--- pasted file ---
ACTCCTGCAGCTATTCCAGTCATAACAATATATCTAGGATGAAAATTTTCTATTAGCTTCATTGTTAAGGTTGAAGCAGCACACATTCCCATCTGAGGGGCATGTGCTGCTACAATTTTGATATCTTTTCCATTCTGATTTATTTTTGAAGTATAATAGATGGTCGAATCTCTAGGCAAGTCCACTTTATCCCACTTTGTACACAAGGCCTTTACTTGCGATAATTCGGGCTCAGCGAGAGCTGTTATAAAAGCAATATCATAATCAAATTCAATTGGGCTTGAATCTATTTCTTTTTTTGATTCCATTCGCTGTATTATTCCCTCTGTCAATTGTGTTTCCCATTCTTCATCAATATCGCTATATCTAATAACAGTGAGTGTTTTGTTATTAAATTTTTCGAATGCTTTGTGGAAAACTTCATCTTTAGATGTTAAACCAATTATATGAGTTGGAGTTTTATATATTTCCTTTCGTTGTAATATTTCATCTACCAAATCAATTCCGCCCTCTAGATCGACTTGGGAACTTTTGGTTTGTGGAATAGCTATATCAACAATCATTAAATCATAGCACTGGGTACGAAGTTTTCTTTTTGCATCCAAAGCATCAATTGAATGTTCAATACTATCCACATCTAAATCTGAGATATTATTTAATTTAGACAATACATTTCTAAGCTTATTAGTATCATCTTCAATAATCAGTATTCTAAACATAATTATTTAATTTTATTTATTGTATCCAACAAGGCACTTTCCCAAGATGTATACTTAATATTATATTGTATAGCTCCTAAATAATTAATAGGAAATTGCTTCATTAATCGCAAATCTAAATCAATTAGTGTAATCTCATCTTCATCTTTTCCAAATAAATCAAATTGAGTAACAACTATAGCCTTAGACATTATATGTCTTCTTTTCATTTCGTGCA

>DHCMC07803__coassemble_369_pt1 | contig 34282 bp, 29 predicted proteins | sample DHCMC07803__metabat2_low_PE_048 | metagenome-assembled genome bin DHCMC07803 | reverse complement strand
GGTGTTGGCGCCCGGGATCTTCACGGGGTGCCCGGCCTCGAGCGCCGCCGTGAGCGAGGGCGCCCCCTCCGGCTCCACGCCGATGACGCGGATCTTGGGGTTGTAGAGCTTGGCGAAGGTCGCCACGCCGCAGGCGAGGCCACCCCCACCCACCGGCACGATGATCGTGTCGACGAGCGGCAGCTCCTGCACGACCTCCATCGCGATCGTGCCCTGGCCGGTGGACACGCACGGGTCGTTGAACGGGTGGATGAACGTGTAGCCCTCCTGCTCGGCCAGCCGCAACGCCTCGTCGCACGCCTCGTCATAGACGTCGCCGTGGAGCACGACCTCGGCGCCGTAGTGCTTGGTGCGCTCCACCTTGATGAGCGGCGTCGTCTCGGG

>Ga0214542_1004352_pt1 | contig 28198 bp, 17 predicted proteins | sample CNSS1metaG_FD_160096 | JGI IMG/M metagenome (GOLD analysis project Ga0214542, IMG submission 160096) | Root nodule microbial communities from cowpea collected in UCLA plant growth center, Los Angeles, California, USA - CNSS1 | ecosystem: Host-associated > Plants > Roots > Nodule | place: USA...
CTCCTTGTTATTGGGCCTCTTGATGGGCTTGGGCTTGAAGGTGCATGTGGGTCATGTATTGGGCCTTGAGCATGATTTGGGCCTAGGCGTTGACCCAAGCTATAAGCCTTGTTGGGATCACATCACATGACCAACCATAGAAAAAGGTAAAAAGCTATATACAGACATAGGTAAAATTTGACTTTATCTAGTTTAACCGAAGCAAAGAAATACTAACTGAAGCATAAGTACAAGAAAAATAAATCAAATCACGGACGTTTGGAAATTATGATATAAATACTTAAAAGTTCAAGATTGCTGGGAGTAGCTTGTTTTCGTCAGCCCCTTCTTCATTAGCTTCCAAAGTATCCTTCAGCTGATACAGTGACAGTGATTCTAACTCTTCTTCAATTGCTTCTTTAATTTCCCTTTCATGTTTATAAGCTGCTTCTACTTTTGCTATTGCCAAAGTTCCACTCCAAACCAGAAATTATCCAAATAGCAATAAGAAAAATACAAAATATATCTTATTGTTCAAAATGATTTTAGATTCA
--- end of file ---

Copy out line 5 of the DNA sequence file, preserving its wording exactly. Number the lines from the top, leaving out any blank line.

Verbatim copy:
CTCCTTGTTATTGGGCCTCTTGATGGGCTTGGGCTTGAAGGTGCATGTGGGTCATGTATTGGGCCTTGAGCATGATTTGGGCCTAGGCGTTGACCCAAGCTATAAGCCTTGTTGGGATCACATCACATGACCAACCATAGAAAAAGGTAAAAAGCTATATACAGACATAGGTAAAATTTGACTTTATCTAGTTTAACCGAAGCAAAGAAATACTAACTGAAGCATAAGTACAAGAAAAATAAATCAAATCACGGACGTTTGGAAATTATGATATAAATACTTAAAAGTTCAAGATTGCTGGGAGTAGCTTGTTTTCGTCAGCCCCTTCTTCATTAGCTTCCAAAGTATCCTTCAGCTGATACAGTGACAGTGATTCTAACTCTTCTTCAATTGCTTCTTTAATTTCCCTTTCATGTTTATAAGCTGCTTCTACTTTTGCTATTGCCAAAGTTCCACTCCAAACCAGAAATTATCCAAATAGCAATAAGAAAAATACAAAATATATCTTATTGTTCAAAATGATTTTAGATTCA